Where are they now? Andy Leitch

15th February 2017

Have you ever wondered what a former Swans player has been up to since hanging up his boots? 

In a regular feature, we catch up with past players to give you the answers.

This week we focus on former Swans striker Andy Leitch, who played 17 league matches and scored six goals for the club between 1975 and 1976.
Leitch is now retired having worked for a printing firm and as a postman.

By his own admission, Andy Leitch struggled when making the jump from non-league to professional football having signed for Swansea City from Paulton Rovers in the summer of 1975.
The striker still managed a decent goals-to-game return, though, with six strikes coming in 17 matches for the Swans before he left the club in February 1976.
He arrived at the Vetch as a result of some scouting work by a local lad who knew a bit about playing up front.
"John Charles came to watch me play for Paulton in the Western League, which was a big compliment in itself given his standing in the game," explains Leitch.
"I'll never forget the moment when he came to discuss me moving to Swansea and was in my front room drinking tea!
"I moved to Swansea on a three-month trial at the start of pre-season to begin with before I signed a professional contract.
"I was 25 years old at the time, so it was late on in my career to be starting out with a Football League club really.
"Having been a non-league player, it was incredible being part of a Football League club. I remember the first day of training, being all overcome just because I was wearing a proper club tracksuit!"
Leitch made his Swansea debut at home to Torquay United in the League Cup in August 1975 and played his first league match for the club away at Rochdale four days later.
Among his goals for the Swans was a double against Crewe Alexandra in a 4-0 win at the Vetch in January 1976, just a month before he was transferred to Minehead.
"They were in the Southern League First Division at the time and doing quite well," recalls Leitch.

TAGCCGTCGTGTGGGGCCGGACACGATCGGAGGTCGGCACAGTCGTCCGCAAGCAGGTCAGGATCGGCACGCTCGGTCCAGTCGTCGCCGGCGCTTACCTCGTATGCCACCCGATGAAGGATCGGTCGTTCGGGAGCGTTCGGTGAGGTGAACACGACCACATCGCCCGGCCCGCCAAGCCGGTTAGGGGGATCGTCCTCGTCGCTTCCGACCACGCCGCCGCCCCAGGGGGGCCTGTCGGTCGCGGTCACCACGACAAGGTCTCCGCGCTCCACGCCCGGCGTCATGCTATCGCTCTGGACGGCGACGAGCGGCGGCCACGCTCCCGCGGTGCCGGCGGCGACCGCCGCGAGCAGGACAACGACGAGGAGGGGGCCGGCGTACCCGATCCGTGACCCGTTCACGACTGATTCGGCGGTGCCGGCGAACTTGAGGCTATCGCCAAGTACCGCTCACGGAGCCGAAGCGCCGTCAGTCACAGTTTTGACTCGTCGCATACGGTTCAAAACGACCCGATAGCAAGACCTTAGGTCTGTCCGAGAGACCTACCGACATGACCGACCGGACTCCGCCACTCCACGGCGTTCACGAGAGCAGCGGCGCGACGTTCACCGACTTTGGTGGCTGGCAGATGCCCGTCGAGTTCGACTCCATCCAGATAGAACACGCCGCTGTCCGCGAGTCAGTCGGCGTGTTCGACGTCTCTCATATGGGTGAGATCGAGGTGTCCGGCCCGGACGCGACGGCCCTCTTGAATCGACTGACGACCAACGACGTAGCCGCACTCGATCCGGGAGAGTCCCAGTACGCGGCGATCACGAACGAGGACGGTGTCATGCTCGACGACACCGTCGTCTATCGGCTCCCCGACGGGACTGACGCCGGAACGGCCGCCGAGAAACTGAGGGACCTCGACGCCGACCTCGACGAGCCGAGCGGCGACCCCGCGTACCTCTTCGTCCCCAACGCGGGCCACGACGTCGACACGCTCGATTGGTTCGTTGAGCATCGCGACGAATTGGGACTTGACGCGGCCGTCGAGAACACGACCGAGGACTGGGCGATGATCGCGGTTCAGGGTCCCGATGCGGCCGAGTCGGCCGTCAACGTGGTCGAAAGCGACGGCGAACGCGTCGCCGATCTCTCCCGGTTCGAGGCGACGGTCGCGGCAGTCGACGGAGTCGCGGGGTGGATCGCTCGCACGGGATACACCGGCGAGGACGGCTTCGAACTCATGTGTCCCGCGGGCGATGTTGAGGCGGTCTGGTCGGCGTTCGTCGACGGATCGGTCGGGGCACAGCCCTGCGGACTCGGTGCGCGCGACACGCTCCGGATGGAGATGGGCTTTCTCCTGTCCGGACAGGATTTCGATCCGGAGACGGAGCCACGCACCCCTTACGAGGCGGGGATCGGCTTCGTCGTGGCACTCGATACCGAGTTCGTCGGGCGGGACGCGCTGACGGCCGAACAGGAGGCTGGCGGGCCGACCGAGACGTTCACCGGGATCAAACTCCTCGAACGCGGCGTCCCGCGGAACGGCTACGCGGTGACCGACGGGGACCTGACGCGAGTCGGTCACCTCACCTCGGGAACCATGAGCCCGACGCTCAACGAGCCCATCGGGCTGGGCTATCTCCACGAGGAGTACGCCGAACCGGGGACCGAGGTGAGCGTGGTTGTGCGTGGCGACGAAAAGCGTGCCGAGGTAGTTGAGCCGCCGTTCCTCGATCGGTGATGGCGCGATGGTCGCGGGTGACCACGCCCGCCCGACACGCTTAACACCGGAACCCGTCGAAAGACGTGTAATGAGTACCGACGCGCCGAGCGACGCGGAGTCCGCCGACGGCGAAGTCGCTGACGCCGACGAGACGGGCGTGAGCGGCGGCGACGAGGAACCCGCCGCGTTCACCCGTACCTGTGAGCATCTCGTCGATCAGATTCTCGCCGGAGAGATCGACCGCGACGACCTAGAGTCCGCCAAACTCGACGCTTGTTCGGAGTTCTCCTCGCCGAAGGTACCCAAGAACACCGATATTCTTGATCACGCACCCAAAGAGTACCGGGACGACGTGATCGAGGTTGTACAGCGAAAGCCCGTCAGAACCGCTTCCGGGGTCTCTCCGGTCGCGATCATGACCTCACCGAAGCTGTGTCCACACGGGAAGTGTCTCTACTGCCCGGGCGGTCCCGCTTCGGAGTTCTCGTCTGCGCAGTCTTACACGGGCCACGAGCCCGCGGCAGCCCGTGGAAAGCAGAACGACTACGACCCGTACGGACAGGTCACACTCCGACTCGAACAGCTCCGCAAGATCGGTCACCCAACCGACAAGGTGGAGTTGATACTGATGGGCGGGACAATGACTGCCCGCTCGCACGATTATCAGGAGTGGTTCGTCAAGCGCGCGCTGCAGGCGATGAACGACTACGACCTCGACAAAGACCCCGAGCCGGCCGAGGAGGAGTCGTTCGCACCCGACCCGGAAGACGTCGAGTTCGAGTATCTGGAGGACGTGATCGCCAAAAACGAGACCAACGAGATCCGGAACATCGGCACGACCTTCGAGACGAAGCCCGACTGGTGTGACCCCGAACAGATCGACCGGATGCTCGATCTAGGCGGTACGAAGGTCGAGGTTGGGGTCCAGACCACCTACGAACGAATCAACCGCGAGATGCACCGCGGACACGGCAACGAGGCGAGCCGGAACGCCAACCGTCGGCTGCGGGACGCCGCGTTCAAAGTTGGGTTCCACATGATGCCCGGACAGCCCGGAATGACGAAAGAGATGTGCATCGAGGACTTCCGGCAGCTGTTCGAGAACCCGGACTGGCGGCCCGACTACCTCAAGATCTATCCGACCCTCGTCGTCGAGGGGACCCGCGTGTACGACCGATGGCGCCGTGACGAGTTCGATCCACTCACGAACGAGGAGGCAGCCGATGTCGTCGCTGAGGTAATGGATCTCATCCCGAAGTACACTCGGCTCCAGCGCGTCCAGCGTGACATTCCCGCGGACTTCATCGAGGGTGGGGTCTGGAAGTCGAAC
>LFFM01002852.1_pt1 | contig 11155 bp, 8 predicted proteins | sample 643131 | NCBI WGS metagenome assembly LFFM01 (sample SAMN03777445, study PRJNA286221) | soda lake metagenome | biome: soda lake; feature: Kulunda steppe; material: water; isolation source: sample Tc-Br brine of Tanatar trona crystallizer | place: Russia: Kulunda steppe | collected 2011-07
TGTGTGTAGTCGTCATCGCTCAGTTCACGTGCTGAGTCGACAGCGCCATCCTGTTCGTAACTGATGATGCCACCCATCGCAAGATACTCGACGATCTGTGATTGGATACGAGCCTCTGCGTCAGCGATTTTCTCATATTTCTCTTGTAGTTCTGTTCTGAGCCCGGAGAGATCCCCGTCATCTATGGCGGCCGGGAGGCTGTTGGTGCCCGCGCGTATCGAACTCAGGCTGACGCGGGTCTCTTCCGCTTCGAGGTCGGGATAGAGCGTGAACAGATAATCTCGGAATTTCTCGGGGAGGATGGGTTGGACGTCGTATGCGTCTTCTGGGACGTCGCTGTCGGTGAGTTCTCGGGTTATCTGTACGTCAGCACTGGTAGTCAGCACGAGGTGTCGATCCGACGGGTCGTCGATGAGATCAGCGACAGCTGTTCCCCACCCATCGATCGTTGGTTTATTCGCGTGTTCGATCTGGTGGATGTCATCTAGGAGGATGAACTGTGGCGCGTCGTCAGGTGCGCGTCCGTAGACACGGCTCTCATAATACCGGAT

"I played about 12 matches and scored 18 goals as we got promoted that campaign (1975-76).
"It was disappointing to have left Swansea having not completed a full season, but I think (then Swans manager) Harry Griffiths realised that full-time football was maybe a bit much for me.
"I never took to the full-time training and he allowed me to move to Minehead.
"My time there was fantastic and we were runners-up to Wimbledon when they got promoted to the Football League in 1977."
Leitch was presented with the opportunity to return to his old club during the 1976-77 season, as Minehead were drawn away to Swansea in the first round of the FA Cup.
"I scored the only goal as we won 1-0," smiles Leitch, thinking back to the 1976 cup tie.
"Only the FA Cup could write that kind of story, with a player going back to his old club and scoring the winner for a non-league team the season after leaving.
"I was really pleased for myself and Minehead, but there was also that feeling of guilt for Harry and the Swansea players, who had been my team-mates less than a year earlier."
Minehead were eliminated from the FA Cup in the following round as Leitch scored once again in a 2-1 defeat at Portsmouth.
Those strikes against Swansea and Pompey came during a run of six consecutive FA Cup matches in which Leitch scored across the 1976-77 and 1977-78 seasons.
He later turned out for the likes of Weymouth, Bath City, Yeovil Town and Forest Green Rovers, for whom he scored twice in a 3-0 FA Vase Final victory over Rainworth Miners Welfare at Wembley Stadium in May 1982.
"Scoring in a cup final at Wembley is going to be the highlight of most footballers' careers and it certainly was mine," says Leitch.
"I remember scoring and thinking 'I don't care if we lose 10-1 now because I've scored at Wembley!'. To score twice and win a trophy was a dream."
Leitch retired from playing in 1985, having also spent brief spells with Gloucester City and Dorchester Town towards the end of his career.
"I moved to Dorset in the mid-1980s and worked for a printing firm called Henry Ling Ltd," says Leitch.
"I did an apprenticeship as a printer when I left school at 16 and I was playing football on the side at the time, so it was always a profession I was likely to end up back in.
"I did that job until I was made redundant five years ago and after that, I became a postman. Halfway through last year though, I retired entirely."